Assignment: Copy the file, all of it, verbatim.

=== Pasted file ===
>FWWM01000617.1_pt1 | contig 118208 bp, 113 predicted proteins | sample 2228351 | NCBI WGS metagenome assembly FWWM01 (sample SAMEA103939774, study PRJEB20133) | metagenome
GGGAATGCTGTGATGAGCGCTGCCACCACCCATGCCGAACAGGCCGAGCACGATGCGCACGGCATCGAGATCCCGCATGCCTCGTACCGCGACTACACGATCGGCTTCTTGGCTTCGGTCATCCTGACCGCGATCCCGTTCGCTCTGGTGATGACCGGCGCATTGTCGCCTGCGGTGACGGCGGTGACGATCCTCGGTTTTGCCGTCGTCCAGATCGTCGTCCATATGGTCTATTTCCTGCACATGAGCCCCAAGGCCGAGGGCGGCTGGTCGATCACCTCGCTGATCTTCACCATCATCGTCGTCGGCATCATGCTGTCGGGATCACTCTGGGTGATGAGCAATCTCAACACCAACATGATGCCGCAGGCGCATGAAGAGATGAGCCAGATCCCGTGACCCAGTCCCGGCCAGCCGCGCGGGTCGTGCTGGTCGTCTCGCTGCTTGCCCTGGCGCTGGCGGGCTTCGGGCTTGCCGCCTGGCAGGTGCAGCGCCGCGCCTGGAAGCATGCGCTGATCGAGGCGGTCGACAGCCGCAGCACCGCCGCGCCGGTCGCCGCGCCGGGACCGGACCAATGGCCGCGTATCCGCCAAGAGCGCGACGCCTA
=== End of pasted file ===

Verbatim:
>FWWM01000617.1_pt1 | contig 118208 bp, 113 predicted proteins | sample 2228351 | NCBI WGS metagenome assembly FWWM01 (sample SAMEA103939774, study PRJEB20133) | metagenome
GGGAATGCTGTGATGAGCGCTGCCACCACCCATGCCGAACAGGCCGAGCACGATGCGCACGGCATCGAGATCCCGCATGCCTCGTACCGCGACTACACGATCGGCTTCTTGGCTTCGGTCATCCTGACCGCGATCCCGTTCGCTCTGGTGATGACCGGCGCATTGTCGCCTGCGGTGACGGCGGTGACGATCCTCGGTTTTGCCGTCGTCCAGATCGTCGTCCATATGGTCTATTTCCTGCACATGAGCCCCAAGGCCGAGGGCGGCTGGTCGATCACCTCGCTGATCTTCACCATCATCGTCGTCGGCATCATGCTGTCGGGATCACTCTGGGTGATGAGCAATCTCAACACCAACATGATGCCGCAGGCGCATGAAGAGATGAGCCAGATCCCGTGACCCAGTCCCGGCCAGCCGCGCGGGTCGTGCTGGTCGTCTCGCTGCTTGCCCTGGCGCTGGCGGGCTTCGGGCTTGCCGCCTGGCAGGTGCAGCGCCGCGCCTGGAAGCATGCGCTGATCGAGGCGGTCGACAGCCGCAGCACCGCCGCGCCGGTCGCCGCGCCGGGACCGGACCAATGGCCGCGTATCCGCCAAGAGCGCGACGCCTA